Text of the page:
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The end of 2022 in Venezuela was marked by signs of willingness from all parties to take concrete steps toward democracy. The government and the opposition resumed negotiations and agreed to allow the United Nations to manage a fund for billions of dollars of frozen assets, which would be gradually released to address the country’s humanitarian crisis. The United States authorized the Chevron Corporation to resume limited operations for importing Venezuelan oil. Finally, the 2015 National Assembly voted to end the opposition-led interim government. While these steps are initial ones to create the conditions for trust among the parties, they offer opportunities to improve the dire circumstances in which many Venezuelans currently live.

In a fast-changing world, ICTJ regularly reexamines and adapts its methodology to develop innovative solutions to emerging problems, advance its mission, and achieve justice for victims of human rights violations. In that spirit, ICTJ recently launched an exciting new website and newsletter design. After over a year of research, planning, surveying stakeholders, designing, and testing, we unveiled a site that better aligns with what ICTJ and transitional justice are today.

Since the Taliban seized control of Afghanistan in August 2021, the regime has put in place a series of policies severely restricting independent media and giving it all but total control over news outlets and their content. Kobra Moradi is a lawyer and researcher working with Afghanistan Human Rights and Democracy Organization and author of the recent report, Afghan Media Under the Taliban: Restrictions and Violations . ICTJ sat down with the author to learn more about what impact these restrictions have had on journalists and the free press, and the important role media can still play in such a repressive regime.

Throughout 2022, ICTJ’s experts weighed in on breaking news in more than 10 countries, offering incisive analyses of the political dynamics behind the coverage and the implications for justice, peace, and the rights of victims. In this December edition of the World Report, we look back at the year that was through our Expert’s Choice commentaries, bringing you all of our team’s valuable insights together in one place.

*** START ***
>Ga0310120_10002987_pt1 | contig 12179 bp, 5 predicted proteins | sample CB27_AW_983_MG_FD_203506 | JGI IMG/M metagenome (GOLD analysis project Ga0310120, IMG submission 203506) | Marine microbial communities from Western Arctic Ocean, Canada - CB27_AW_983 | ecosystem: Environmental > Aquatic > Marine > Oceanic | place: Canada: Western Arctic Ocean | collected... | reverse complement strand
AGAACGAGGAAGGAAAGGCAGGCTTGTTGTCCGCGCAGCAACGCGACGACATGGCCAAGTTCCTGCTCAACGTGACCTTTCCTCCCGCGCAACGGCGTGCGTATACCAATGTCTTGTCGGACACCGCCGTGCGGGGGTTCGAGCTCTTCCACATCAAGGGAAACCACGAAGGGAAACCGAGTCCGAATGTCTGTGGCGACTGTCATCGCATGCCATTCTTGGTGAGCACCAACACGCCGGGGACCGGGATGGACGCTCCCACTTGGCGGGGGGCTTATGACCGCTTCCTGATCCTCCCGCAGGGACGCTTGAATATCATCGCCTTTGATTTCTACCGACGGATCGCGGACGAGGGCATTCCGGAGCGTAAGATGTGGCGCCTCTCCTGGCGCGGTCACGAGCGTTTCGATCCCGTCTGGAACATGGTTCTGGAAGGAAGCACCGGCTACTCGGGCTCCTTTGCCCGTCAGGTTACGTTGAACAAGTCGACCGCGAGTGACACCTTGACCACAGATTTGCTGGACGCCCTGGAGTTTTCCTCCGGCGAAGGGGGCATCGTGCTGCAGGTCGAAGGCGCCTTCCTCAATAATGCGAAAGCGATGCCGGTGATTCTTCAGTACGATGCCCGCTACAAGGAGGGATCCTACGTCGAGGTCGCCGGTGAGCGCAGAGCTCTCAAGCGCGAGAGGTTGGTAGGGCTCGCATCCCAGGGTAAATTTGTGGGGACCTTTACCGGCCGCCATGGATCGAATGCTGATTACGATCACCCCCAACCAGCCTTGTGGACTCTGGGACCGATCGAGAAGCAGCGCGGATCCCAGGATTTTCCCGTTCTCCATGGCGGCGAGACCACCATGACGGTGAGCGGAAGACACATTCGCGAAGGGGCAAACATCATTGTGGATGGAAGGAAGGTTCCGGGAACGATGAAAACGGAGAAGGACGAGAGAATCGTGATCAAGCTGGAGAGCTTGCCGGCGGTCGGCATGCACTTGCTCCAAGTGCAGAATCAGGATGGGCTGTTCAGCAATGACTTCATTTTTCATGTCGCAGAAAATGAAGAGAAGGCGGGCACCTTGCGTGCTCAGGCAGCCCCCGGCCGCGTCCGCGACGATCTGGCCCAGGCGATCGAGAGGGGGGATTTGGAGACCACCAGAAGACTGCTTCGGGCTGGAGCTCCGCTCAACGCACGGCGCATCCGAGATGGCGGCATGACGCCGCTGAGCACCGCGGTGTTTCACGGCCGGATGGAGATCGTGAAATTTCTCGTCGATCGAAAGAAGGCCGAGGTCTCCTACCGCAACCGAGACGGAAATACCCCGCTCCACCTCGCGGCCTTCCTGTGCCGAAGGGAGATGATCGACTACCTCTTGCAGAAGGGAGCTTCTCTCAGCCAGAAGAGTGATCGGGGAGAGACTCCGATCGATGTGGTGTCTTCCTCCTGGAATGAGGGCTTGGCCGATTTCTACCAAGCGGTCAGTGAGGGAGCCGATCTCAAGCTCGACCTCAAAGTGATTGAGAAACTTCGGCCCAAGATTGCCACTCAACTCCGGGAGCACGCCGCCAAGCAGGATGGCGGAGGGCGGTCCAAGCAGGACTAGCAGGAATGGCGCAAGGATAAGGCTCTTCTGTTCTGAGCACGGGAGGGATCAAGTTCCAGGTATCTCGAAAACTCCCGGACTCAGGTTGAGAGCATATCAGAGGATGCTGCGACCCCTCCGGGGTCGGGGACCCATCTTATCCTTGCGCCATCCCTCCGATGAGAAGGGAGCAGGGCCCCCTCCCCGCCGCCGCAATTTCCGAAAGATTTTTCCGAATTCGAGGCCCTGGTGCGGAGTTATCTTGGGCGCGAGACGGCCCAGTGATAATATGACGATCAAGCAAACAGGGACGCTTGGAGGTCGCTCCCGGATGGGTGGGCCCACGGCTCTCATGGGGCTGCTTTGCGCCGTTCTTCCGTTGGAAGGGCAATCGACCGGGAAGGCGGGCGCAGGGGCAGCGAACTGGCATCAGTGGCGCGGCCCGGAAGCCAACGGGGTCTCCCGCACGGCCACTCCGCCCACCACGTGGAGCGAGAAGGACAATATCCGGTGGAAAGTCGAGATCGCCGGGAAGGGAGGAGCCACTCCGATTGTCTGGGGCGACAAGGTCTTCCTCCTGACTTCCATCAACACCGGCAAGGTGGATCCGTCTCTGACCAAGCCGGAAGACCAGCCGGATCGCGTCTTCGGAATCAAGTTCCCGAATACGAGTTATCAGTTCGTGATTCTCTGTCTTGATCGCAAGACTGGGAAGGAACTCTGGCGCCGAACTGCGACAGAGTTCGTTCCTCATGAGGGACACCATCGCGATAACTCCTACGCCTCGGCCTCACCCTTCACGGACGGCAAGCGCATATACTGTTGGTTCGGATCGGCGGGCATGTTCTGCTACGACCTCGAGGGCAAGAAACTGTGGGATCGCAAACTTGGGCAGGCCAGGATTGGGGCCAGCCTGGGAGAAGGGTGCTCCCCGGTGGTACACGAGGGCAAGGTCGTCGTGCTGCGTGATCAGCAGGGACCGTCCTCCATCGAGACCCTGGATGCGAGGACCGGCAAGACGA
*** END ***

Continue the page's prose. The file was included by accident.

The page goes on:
ICTJ and the Bridges of Truth project are launching Tomorrow We Continue, a new short animated documentary that follows a young mother of two whose husband was detained and disappeared by security forces in Syria some years ago. The film takes the viewer on her journey as a refugee searching for safety in Berlin and depicts the daily struggles she encounters once settled as she tries to earn a living and care for her children while continuing to search for her husband. Since the uprising in Syria began in 2011, more than 100,000 people have been disappeared or arbitrarily detained. The families they leave behind may move to safer places as refugees, but the search for their loved ones persists wherever they go. This film is one of their stories.

The United States has never collectively confronted its history of colonialism, slavery, and racism in an effort to reform the systems that perpetuate harms to Black communities and other marginalized groups, or to redress these wrongs. Events in recent years, however, have amplified calls for meaningful action to reckon with the past. Given that truth seeking is integral to the investigation of past wrongs, ICTJ and a coalition of practitioners from multiple law firms has released a new report that examines the experiences of official truth commissions from around the world to identify relevant considerations for US stakeholders.

Nearly two years after the conflict erupted in Ethiopia’s Tigray Region in the north, the Ethiopian federal government and the Tigray People’s Liberation Front signed an African Union-brokered cessation of hostilities agreement on November 2, followed by an implementation deal 10 days later. The breakthrough agreement offers a glimmer of hope after a brutal war. It charts a path toward peace and lays the foundations for addressing the legacy of the serious human rights violations and preventing their recurrence by providing for the implementation of a transitional justice policy centered on accountability, truth seeking, redress for victims, and reconciliation and healing.

Libyan civil society organizations are fighting against all odds to support victims of human rights violations. In doing so, they themselves risk violence and do their work despite the visible and invisible pain they feel and the innumerable obstacles placed in front of them. Renewed global attention on the Libyan conflict and two new draft laws to protect activists and others may help.

Even as the parties to the war in Yemen fail to extend the UN-brokered ceasefire, field monitors of the National Commission to Investigate Alleged Violations to Human Rights (NCIAVHR) continue to document and investigate human rights violations despite enormous challenges and serious risks to their...

On October 31, Armenian Prime Minister Nikol Pashinyan met with Russian President Vladimir Putin and Azerbaijani President Ilham Aliyev in Sochi to discuss steps to normalize relations between Yerevan and Baku and a longer-term peace deal that would finally end the decades-long, on-and-off conflict over Nagorno-Karabakh. This willingness on both sides to come to the negotiating table is without question welcome news. However, the two parties seem to want to talk about peace on different terms and without addressing core human rights issues in their respective countries in connection with the conflict.